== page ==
There have been very few properly conducted studies about possible benefits of aloe gel taken internally. One study found improved wound healing in mice. Another found a positive effect of lowering risk factors in patients with heart disease. Some research has shown decreasing fasting blood sugar in diabetic animals given aloe[2][3][4][5]. None of these studies can be considered to be definitive, and there are many false advertising claims for aloe.

Aloe has been marketed as a remedy for coughs, wounds, ulcers, gastritis, diabetes, cancer, headaches, arthritis, immune-system deficiencies, and many other conditions when taken internally. However, these uses are unsubstantiated; the only substantiated internal use is as a laxative. Furthermore, there is evidence of potential adverse side effects (for example, acute hepatitis[6]). Although some studies suggest that certain components of aloe such as aloe-emodin have genotoxic activity, human clinical trials and rodent carcinogenicity studies do not substantiate a genotoxic risk to humans when aloe products are consumed as directedBrusick D, Mengs U (1997). "Assessment of the genotoxic risk from laxative senna products". Environ Mol Mutagen 29 (1): 1-9 . PMID 9020301. .

On May 9, 2002, the U.S. Food and Drug Administration issued a final rule banning the use of aloe and cascara sagrada as laxative ingredients in over-the-counter drug products.[citation needed]


Bob Johnson said...

Very informative post and beautiful image , see what you mean about the sharp edges, ouch.

Susanne in Key West said...

Thank you Bob for stopping by and commenting to my post!

Titania Starlight said...

I think the aloe vera plant is a wonderful healing gift. I have used it both externally and internally.

When living with my grandparents in Orlando in the summertime I would cut open a leaf and put it on my poor little sunburned nose.

When I was told I had acid reflux disease I refused to take the medication and asked if I could be give a month to try something on my own. He was a young doctor and was open to the idea.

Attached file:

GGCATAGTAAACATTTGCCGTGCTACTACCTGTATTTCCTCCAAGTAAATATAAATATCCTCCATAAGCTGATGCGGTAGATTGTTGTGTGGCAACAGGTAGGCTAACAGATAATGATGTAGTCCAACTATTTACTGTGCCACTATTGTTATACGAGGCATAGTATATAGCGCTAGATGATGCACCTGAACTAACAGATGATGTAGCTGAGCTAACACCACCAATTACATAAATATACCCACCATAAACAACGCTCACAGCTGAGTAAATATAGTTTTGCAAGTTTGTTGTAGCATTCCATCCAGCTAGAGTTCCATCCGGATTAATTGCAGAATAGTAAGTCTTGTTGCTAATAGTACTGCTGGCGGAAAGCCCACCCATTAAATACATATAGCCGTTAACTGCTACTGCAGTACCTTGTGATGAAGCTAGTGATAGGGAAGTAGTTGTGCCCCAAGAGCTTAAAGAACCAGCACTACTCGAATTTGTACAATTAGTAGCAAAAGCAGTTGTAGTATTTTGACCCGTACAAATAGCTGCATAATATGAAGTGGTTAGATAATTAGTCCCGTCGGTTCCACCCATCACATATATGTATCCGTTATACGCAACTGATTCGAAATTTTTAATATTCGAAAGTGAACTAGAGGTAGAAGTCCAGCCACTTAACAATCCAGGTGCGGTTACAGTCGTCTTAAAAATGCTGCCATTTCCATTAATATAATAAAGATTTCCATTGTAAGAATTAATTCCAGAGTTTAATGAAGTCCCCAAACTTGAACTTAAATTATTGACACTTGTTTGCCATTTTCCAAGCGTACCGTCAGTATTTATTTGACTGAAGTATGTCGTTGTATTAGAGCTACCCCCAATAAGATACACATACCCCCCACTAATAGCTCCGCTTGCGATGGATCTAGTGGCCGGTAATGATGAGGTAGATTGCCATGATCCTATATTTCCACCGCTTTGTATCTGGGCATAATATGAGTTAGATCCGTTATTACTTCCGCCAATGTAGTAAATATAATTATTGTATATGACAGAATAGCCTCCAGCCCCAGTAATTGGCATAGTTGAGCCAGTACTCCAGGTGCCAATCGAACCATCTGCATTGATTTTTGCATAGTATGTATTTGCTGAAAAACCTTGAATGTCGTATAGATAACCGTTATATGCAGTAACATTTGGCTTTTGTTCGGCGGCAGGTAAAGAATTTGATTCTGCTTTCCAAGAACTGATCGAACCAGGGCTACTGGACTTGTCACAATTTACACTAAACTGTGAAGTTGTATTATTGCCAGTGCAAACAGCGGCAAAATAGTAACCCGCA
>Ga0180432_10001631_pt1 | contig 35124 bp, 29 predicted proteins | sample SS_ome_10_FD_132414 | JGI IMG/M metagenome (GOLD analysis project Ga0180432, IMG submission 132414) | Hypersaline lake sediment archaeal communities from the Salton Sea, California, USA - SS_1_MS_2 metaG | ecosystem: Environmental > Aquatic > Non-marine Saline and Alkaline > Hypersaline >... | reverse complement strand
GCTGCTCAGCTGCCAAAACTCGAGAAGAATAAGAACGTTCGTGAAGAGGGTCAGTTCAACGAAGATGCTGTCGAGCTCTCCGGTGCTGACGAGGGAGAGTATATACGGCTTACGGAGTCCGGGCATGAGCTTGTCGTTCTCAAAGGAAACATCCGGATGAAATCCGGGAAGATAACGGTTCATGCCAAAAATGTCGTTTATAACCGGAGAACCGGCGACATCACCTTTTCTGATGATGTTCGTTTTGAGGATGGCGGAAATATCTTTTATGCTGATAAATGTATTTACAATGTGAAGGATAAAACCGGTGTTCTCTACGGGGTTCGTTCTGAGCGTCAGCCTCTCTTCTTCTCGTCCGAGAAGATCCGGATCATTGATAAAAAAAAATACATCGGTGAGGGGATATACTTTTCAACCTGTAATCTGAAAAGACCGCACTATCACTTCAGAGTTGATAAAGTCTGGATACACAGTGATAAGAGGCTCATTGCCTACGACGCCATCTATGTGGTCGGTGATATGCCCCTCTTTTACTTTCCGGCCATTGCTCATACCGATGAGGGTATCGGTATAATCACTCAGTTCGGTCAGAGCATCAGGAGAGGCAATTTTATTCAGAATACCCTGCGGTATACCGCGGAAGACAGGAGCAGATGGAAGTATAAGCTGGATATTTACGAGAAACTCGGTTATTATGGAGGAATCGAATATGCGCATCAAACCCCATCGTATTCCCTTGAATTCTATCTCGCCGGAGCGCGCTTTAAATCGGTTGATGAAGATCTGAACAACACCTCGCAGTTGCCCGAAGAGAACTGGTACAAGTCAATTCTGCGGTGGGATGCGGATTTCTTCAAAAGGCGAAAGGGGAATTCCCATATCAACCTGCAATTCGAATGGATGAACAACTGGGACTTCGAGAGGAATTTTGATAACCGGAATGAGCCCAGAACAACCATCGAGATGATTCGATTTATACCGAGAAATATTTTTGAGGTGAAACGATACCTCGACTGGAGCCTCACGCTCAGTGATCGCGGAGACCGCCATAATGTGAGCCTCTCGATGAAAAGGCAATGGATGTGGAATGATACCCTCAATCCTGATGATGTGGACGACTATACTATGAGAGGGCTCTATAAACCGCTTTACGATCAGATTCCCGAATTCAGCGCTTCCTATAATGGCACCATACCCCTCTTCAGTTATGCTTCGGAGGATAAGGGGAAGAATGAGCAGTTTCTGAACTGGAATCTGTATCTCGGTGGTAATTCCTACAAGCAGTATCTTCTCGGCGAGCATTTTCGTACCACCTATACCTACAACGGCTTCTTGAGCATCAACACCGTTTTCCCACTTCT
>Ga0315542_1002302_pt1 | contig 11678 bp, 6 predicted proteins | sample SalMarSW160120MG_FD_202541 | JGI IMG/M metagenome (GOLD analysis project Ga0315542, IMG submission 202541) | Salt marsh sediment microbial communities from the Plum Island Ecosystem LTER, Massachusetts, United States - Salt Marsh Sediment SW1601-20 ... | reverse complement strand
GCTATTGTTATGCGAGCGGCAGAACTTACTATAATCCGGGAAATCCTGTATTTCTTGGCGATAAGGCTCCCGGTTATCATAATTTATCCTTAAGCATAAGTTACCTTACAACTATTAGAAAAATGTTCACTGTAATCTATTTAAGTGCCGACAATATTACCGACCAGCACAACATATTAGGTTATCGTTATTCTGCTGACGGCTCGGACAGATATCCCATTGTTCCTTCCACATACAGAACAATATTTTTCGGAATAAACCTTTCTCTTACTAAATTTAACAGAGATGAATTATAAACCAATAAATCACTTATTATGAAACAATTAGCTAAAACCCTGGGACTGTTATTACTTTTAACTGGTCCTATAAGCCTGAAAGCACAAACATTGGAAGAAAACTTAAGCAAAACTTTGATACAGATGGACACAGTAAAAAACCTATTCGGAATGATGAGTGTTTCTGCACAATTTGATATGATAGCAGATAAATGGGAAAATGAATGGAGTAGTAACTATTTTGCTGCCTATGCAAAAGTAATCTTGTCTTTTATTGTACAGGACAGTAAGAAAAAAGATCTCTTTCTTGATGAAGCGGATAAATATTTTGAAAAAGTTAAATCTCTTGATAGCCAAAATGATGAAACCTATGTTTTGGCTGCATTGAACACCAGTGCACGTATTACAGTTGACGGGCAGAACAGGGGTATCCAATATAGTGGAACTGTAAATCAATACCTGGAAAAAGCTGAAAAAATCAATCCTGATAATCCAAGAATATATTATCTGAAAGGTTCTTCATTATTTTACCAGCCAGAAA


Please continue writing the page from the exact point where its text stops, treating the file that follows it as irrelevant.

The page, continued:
I began to drink aloe vera juice. Not too much as it has a laxative effect but just a little in the morning and before bedtime. When I went back the swelling in my throat was gone as well as the excessive acid.

Aloe vera is good stuff. :o)

Susanne in Key West said...

Hi Titania,

thank you so much for your interesting comment to my Aloe Vera post.

David said...

The aloe vera plant provides a good subject - the leaves radiating from the centre. I got a photo the other day where one branch was broken, and the sun was sparkling on the sap coming out. The sparkles even turned out in the photo!



GMG said...

Amazing! I've heard and seen so much aloe vera stuff and thought had never seen the plant; needed to come here to find out that it had been on my way so many times...
Have a great weekend, Sue!

Susanne in Key West said...

Thank you David,

for visiting my blog and for your comment!

Susanne in Key West said...

Hi Gil

Thanks for your comment, I'm glad you liked my post and found your way finally to see the plant.:-)

Anonymous said...

very beautiful capture

Susanne in Key West said...

Thanks evlahos,

for this comment! I'm sure you have these Aloe plants also in Greece, right? :-)

Maria said...

I have come across this page on Aloe Vera which in my view is the most comprehensive and complete information on Aloe Vera and its benefits.

herbal shampoo said...

Great post. Your blog is very informative. Aloe Vera is a miraculous. Here you have given the complete information about the aloe vera.


Blog Widget by LinkWithin